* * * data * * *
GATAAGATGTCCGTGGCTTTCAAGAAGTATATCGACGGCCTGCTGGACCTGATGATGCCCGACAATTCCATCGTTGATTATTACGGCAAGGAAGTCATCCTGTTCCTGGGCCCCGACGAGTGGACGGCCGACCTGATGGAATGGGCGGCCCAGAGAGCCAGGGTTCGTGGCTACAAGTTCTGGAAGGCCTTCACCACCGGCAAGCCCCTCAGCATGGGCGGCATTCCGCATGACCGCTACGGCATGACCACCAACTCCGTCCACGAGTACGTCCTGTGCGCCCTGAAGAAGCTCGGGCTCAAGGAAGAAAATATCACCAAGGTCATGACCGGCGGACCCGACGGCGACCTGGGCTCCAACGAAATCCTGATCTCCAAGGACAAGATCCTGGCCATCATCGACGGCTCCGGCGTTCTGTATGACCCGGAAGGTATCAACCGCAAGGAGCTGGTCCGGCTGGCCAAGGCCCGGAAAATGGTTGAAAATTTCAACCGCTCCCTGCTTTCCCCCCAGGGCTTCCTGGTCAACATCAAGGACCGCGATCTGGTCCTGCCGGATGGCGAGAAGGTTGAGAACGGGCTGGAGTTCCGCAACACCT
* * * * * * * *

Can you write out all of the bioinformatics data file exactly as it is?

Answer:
GATAAGATGTCCGTGGCTTTCAAGAAGTATATCGACGGCCTGCTGGACCTGATGATGCCCGACAATTCCATCGTTGATTATTACGGCAAGGAAGTCATCCTGTTCCTGGGCCCCGACGAGTGGACGGCCGACCTGATGGAATGGGCGGCCCAGAGAGCCAGGGTTCGTGGCTACAAGTTCTGGAAGGCCTTCACCACCGGCAAGCCCCTCAGCATGGGCGGCATTCCGCATGACCGCTACGGCATGACCACCAACTCCGTCCACGAGTACGTCCTGTGCGCCCTGAAGAAGCTCGGGCTCAAGGAAGAAAATATCACCAAGGTCATGACCGGCGGACCCGACGGCGACCTGGGCTCCAACGAAATCCTGATCTCCAAGGACAAGATCCTGGCCATCATCGACGGCTCCGGCGTTCTGTATGACCCGGAAGGTATCAACCGCAAGGAGCTGGTCCGGCTGGCCAAGGCCCGGAAAATGGTTGAAAATTTCAACCGCTCCCTGCTTTCCCCCCAGGGCTTCCTGGTCAACATCAAGGACCGCGATCTGGTCCTGCCGGATGGCGAGAAGGTTGAGAACGGGCTGGAGTTCCGCAACACCT